Dr. Jaideep S. Sohi: Yes, yes, we have done it. In our practice we have noticed it. And I think there is some data from the literature regarding a greater case of nonspecific bone uptake with F-18 compared to gallium 68. Because F-18 has a greater predisposition, predilection for bone… From one point From a practical standpoint and from a patient care perspective, it can be challenging because we know very well that prostate carcinoma tends to metastasize to the bones. If you see areas of increased uptake in the bones, then you need to resolve and determine whether these lesions are benign, nonspecific, or represent true metastatic disease, because that distinction will have real, real implications for patient care. For example, on an anecdotal level, yesterday I was talking with a urologist and the question arose: What is done in a patient recently diagnosed with prostate cancer and disease in the prostate gland, and… some areas of focal uptake in the bones? Now, do we still offer them prostatectomy? Or are they now sent to a different treatment paradigm? Frankly, I would love to see what his experience has been and what he has seen in his practice regarding this particular topic.
Dr. Umesh Oza: Sure. So, having seen more F-18s, I definitely see these. Some people call them unidentified or uncertain bone uptake, UBU, and we are seeing them on scans. I try my best to look at those CT images to see if it’s fibrous dysplasia, if it’s a fracture… something like that? But when we talk about the rib, which can be 4 or 5 mm thick, you try to figure out if it has any ground glass attenuation and you say, Yes, this is definitely fibrous dysplasia. That’s hard. Good? Because, as you said, this is where the urologist wants to know, the patient needs to know to receive care if he has a single lesion in the prostate or if there are multiple lesions in the prostate and there are no nodes. And you have this rib lesion that will be… metastatic disease or nothing with fibrous dysplasia. There really isn’t even an imaging study that I can recommend for some of those findings because even if I’m reading the CT scan or my colleagues are reading the CT scan, they’re not going to hammer and say when they had this hot spot on a PET scan, which Everyone has already accepted that we have the answer to cancer, not cancer. And they’ll say, yeah, this is probably just fibrous dysplasia, cortical fibrous defect, or ossifying and non-ossifying fiber. All these other terms (and) all these other injuries that we usually see. Absolutely, I’ve seen it in gallium studies. I haven’t seen that many, but that’s mostly anecdotal, and I read the same study that you have that shows that, as you mentioned, the F-18 is a sodium fluoride PET bone scan, right? We used to do that all the time, and I don’t think I’ve seen that in a few years. Those false positives certainly exist, and also mention what to do with this increased sensitivity to find these lesions. All of our urologists, and this is kind of getting ahead of the topic here, but urologists know the treatment protocols, the trials, the research, all the data is based on conventional imaging, diagnosing these metastases. We have these patients who were originally in the intermediate stage and do not have any lesions. And suddenly they are in an intermediate stage and we see more injuries, overshadowing them. Should they still qualify for the additional treatments or are we now putting them on a different path? Now, it’s not something you and I can resolve here, and you may have more knowledge about the treatment than I do. I’m not going to go into that, but I think that’s one of the challenges we face with this new tracer and how we’re staging and restaging PET-CT. Would you agree with that? Is that something you’re seeing too?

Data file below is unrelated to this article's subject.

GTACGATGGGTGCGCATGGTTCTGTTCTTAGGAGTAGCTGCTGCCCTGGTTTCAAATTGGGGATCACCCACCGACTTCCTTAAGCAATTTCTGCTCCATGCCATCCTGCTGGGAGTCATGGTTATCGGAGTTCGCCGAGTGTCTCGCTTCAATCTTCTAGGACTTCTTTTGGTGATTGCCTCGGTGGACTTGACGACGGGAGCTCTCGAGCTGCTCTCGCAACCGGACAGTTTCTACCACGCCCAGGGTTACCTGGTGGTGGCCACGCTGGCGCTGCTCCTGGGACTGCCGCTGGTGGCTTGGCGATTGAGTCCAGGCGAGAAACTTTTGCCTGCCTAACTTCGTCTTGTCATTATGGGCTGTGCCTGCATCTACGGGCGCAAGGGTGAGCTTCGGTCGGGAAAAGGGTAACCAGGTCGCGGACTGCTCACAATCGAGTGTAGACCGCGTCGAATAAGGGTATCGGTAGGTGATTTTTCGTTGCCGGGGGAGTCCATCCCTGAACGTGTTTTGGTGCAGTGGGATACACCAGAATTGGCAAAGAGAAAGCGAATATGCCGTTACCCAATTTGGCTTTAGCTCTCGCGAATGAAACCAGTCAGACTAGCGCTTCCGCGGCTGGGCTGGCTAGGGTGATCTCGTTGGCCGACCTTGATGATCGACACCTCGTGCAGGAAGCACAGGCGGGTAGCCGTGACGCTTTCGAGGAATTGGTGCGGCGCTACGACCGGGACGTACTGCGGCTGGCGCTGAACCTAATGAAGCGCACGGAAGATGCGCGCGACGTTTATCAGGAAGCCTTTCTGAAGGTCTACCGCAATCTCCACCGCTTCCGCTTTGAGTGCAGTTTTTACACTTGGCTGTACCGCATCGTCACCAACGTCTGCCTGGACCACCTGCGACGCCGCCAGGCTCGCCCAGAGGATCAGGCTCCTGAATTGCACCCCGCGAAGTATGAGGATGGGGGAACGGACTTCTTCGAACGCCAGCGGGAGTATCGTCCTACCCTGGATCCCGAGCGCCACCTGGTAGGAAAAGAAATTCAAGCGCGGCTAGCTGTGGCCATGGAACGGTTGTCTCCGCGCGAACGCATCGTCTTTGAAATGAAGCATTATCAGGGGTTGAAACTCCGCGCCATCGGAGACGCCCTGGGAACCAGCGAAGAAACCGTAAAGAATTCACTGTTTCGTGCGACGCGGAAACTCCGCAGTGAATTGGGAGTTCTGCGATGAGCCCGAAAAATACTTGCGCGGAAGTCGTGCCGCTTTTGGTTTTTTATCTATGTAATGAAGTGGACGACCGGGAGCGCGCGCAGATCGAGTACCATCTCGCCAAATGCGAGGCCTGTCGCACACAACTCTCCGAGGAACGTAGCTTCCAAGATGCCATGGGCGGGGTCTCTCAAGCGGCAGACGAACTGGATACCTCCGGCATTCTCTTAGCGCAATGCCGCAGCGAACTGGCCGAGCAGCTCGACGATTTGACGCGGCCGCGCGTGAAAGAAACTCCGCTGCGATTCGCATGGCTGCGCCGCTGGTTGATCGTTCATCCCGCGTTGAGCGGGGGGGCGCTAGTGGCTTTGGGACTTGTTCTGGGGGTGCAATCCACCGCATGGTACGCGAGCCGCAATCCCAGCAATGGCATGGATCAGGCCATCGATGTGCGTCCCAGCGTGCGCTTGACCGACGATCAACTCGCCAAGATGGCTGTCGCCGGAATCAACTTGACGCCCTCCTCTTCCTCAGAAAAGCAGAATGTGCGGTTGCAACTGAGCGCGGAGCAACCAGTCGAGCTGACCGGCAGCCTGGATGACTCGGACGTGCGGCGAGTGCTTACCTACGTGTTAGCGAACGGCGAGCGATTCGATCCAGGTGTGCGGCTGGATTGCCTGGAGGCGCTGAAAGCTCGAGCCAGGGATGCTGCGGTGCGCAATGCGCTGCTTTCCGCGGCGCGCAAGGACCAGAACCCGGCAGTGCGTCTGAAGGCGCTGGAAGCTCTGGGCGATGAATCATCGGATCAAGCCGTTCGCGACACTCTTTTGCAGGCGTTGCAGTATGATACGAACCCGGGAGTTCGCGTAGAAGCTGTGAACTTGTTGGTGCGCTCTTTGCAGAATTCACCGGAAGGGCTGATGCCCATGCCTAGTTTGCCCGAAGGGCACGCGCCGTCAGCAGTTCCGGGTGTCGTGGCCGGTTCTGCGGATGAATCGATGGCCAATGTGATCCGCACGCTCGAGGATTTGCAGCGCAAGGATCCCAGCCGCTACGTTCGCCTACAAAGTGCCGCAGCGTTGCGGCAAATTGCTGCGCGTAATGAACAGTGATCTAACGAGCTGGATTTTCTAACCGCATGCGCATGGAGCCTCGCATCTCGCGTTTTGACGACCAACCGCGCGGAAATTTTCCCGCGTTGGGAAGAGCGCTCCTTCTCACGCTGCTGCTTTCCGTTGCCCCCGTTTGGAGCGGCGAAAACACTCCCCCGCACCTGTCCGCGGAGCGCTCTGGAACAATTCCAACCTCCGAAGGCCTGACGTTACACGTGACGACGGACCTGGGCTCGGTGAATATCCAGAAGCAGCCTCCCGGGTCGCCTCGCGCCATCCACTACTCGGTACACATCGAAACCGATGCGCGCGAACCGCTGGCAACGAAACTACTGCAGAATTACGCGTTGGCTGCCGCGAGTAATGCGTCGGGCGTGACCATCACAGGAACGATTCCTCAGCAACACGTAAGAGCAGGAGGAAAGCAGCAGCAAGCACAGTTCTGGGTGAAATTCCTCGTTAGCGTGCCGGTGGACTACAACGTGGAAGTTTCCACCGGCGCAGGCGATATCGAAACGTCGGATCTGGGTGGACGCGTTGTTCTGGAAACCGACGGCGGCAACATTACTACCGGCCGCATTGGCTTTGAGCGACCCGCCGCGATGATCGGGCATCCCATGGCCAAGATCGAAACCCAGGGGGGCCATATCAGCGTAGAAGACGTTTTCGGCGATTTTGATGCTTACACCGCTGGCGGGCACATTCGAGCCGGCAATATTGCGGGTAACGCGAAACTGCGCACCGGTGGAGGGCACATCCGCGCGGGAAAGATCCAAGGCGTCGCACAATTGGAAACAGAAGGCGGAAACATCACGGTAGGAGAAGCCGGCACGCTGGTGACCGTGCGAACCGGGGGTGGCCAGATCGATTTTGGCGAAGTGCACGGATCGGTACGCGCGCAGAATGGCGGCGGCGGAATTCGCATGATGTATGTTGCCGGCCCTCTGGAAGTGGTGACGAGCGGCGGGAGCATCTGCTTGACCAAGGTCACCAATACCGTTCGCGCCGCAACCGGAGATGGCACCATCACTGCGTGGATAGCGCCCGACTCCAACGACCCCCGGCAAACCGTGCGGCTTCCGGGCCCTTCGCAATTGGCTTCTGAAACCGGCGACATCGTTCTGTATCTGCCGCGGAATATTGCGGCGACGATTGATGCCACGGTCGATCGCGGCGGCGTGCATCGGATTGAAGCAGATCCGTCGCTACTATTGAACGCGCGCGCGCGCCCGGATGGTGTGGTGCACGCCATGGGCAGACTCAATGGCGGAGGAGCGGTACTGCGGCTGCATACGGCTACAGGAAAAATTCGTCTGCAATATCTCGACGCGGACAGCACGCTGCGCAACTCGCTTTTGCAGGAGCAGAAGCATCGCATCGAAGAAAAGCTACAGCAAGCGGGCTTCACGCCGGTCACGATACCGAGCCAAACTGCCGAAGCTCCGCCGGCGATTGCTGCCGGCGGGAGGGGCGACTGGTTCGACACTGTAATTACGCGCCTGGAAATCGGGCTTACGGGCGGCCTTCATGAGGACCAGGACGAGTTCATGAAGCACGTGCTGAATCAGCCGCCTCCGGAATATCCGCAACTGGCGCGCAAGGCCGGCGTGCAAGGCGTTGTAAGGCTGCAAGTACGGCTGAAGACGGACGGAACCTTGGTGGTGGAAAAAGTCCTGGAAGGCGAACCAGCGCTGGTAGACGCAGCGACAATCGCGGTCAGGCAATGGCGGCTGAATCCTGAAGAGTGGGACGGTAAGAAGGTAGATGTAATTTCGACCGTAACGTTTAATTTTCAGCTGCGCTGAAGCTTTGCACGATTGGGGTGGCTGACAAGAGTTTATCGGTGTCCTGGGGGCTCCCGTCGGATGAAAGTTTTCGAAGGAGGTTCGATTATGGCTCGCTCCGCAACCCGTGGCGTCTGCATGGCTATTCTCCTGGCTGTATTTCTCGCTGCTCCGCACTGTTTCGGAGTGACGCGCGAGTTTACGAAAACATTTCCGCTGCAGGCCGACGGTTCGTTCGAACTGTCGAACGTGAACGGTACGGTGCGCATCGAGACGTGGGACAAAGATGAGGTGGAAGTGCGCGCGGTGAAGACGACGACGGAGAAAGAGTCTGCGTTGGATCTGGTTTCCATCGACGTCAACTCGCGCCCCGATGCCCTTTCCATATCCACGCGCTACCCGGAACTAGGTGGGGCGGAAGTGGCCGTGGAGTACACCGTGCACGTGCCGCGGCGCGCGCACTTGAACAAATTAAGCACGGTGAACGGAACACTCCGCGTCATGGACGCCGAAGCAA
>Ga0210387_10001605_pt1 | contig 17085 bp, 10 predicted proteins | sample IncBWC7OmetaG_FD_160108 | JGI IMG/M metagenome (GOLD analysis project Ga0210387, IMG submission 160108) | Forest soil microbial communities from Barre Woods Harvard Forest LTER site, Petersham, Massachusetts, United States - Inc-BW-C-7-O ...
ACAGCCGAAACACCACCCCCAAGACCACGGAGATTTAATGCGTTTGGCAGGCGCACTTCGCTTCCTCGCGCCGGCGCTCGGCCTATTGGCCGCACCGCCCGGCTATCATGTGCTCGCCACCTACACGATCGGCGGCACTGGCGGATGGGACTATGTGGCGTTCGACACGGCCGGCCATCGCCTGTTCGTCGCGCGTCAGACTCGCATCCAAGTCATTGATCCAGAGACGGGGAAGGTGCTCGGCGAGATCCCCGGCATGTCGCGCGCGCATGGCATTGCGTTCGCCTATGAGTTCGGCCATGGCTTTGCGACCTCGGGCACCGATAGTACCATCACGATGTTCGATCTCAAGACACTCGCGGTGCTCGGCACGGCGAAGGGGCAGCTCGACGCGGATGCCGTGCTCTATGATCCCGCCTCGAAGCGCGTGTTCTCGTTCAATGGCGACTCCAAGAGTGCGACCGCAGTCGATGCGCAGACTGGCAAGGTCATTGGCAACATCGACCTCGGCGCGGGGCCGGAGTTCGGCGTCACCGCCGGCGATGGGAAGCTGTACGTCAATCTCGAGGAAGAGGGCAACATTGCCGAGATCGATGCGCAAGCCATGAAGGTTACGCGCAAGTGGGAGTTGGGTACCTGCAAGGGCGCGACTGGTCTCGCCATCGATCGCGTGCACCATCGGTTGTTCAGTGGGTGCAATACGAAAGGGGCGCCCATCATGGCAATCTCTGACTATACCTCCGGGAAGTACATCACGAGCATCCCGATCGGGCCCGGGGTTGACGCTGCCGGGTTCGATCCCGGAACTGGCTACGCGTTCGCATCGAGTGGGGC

Dr. Jaideep S. Sohi: Yes absolutely. Just to add to your comment about resolving these areas of nonspecific bone uptake, you mentioned: what do you do next? That’s a real diagnostic dilemma, because if I see something without a defined anatomical correlate, I don’t really have good options regarding a second imaging study, X-ray, CT scan, and MRI. They may or may not show something if I don’t see anything on the CT portion of my PET. The second aspect is the deadline. Getting patients to undergo follow-up imaging is usually not easy. You have to, depending on the modality you’re looking at, for example, MRI, you have to get clearance. There is a time lag between the time you request the study and the time the patient can enter the scanner and follow up. We also have to think about that time frame. Meanwhile, patients suffer genuine and reasonable anxiety and stress about what scanning planning means. We have to think about that aspect too. It is always preferred to use a modality that has a lower incidence of nonspecific activity.
Dr. Umesh Oza: Yes absolutely. I think we can. We sure support it.